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Showing posts from August, 2016

4am Pudding

I'm afraid the weekly update this time is rather skimp.  I've had a couple of 6-year-olds about the house as of late, and they've almost utterly devastated the already rather depleted free time of their favorite uncle.

Like a real family man, my work is work, and my home is more work.  If the rest of my family has any concept of why it is wrong to force the life of a family man onto an introvert, they're hiding it well.  I haven't enjoyed the breeders' privileges, why must I pay their wages?

Guess I'll tick down a number of games I've played, mostly at the urging of the nephew, but as we get further down on the list we see more things I was willing to play.

Spore

Honestly, I was sick of playing the Necromancy Mod for Minecraft.  If the nephew wants to create freakish anomalies of creatures ad nauseum, I might as well introduce him to the game that went the whole nine yards in simulating virtually anything your heart can desire. 

In hindsight, they proba…

Straining Towards Fun

No Man's Sky has already fallen off my priority list of games to play, and it didn't even have the indecency to suck, it's just kind of bland.  Bland textures rendering a universe that, if the procedural generation gods so smile, might produce something to briefly transcend its blandness.
I am not even bothered by the blandness so much as the overwhelming lack of challenge.  Everything you get in No Man's Sky is pretty much handed to you.
Resources?  Shoot a rock, any rock.  Technology blueprints?  Look in a random direction and there's usually a tech dispenser of some sort.  Upgrades to your multi-tool, ship, and exosuit?  Literally a matter of just lucking out and finding another, sometimes with some resource grinding and selling required to afford it. Why does this bother me?  Because games are most satisfying when I have to strive to achieve a goal.  In No Man's Sky, the goalposts come to you.  Is this even a game, or a procedural generated universe walking …

More Fun Than It Has Any Right To Be

So the PC version of No Man's Sky released and I played the snot out of it.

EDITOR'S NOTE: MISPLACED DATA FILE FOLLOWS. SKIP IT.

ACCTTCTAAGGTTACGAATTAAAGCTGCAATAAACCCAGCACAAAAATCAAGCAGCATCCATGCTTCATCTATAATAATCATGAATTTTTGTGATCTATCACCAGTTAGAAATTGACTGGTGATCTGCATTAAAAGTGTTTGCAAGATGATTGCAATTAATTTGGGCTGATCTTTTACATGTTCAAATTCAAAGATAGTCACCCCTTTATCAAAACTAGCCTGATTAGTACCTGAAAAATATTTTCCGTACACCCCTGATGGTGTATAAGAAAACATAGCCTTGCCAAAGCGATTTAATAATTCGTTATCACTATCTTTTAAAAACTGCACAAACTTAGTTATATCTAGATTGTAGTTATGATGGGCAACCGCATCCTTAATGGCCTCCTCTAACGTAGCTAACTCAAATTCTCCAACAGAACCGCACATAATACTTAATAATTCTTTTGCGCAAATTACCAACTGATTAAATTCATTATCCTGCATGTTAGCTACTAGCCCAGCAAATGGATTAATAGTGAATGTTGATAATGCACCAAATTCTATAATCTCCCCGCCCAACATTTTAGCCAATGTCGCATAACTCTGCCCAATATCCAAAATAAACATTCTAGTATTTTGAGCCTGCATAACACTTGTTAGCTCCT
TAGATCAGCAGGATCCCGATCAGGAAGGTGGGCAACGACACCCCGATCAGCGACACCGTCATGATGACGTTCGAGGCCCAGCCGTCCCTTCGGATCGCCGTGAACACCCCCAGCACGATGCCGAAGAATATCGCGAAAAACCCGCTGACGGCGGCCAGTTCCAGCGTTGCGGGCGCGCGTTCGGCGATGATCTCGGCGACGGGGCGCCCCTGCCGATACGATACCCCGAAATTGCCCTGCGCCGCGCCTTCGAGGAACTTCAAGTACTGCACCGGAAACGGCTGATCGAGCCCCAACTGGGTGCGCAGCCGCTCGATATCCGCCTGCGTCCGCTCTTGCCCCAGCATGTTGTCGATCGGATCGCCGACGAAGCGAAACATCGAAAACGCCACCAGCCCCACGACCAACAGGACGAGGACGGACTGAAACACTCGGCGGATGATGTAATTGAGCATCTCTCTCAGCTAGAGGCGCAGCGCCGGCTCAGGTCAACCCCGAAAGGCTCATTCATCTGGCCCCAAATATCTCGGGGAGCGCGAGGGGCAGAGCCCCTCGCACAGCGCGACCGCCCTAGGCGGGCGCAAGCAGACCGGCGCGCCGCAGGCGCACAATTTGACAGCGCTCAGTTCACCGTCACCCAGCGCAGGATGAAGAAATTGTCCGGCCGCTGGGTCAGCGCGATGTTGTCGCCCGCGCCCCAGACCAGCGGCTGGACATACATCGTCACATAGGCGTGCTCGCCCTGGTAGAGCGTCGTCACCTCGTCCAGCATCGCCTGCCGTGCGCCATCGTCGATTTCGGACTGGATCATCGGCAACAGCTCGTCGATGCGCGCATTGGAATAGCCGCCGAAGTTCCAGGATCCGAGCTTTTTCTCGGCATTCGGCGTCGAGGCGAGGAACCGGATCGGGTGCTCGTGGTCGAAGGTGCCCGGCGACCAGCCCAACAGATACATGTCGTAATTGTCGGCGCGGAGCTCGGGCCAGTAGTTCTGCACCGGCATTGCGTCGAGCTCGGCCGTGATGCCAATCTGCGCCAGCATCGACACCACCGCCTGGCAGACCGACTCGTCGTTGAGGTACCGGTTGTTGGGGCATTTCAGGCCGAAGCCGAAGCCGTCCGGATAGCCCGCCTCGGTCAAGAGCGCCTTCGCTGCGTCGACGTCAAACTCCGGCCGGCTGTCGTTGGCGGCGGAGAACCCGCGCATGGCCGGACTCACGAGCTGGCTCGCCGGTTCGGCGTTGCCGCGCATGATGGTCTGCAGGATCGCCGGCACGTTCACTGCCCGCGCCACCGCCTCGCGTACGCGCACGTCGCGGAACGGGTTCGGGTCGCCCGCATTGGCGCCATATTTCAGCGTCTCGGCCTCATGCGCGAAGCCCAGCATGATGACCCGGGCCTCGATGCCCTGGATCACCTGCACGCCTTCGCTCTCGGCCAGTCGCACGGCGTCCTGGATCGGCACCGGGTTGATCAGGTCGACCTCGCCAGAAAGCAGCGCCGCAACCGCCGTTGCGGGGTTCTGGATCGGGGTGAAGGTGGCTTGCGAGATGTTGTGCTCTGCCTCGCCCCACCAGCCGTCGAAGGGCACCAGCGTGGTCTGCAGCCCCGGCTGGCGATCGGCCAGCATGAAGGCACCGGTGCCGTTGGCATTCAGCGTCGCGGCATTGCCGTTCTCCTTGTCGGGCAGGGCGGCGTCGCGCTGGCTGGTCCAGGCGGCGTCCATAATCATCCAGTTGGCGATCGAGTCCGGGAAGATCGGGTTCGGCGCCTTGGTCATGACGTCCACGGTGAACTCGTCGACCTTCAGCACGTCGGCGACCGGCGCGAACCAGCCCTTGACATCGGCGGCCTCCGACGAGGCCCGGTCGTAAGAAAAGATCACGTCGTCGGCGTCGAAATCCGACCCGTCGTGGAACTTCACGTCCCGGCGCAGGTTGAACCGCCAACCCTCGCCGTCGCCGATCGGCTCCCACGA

For the most part, it turned out exactly as I thought it would.
Riddled with consolitus With weird console GUI concessions, sub-par textures, and boggling default configuration settings that render it downright unstable until corrected.   At least it is playable on PC, provided you don't have a AMD Phenom processor, so it was not a worse case scenario... but, at the end of the day, the PS4 was still the primary platform.Too little gameplay to fill that much content.  An easy prediction, admittedly. 18-quintillion planets is an awful lot of content.  There's maybe 100 unique enough for me to care.  In terms of gameplay, you do nearly the exact same thing on each and every one, so there could have been only three planets (one for each alien race) and I would not have been missing much.Multiplayer so low on the priority list that they took it out.   I nailed that prediction in an earlier draft of a …

No Mankind's Sky: Divided

No Man's Sky, PC version, is just one night's sleep away from release.  It bodes very poorly they're in crunch time to get a playable version out under a deadline, but we will soon see if they will succeed.

I took two extra days off hoping, in vain, No Man's Sky was going to stick to that original release date.  It didn't, so I ended up needing to fill those two days some other way.  I was unable to get myself to play the three games I was planning to play:
Fallout 4 (survival mode) - The challenge largely evaporates once you get a few levels to bolster your hit points and have enough accumulated supplies to defeat illness.  Then you're back to the same old monotony of dragging junk back to your settlements... except  in survival mode there is no fast travel and your carrying capacity is significantly hampered.  This game desperately needs a gopher mechanic.Rimworld - It is every bit as good as a solid sci-fi graphical reinterpretation of Dwarf Fortress should b…

Everyman's Hype Prerelease Review

I know quite a bit more than I did in my previous entry about No Man's Sky, part of that from watching illicit streams from lucky Playstation 4-owning punks who managed to score a physical copy early from retail stores that aren't real good at enforcing release dates, and part of what I learned was just from the game being so close to release that its secrets can hardly be contained.

The general flow of gameplay in No Man's Sky.

[Important note: A patch has been announced with significant changes, what follows does not reflect the changes announced in the patch because I have yet to see it in action.]

I don't really consider this a spoiler, per se, because it is just the meat and potatoes of the game, not the dessert.
I had updated my last entry a little to reflect what I have learned, but here it is again in a more succinct version:
Primary progression takes the form of upgrading three forms of equipment: your environmental suit, your multi-tool, and your ship.  Each of…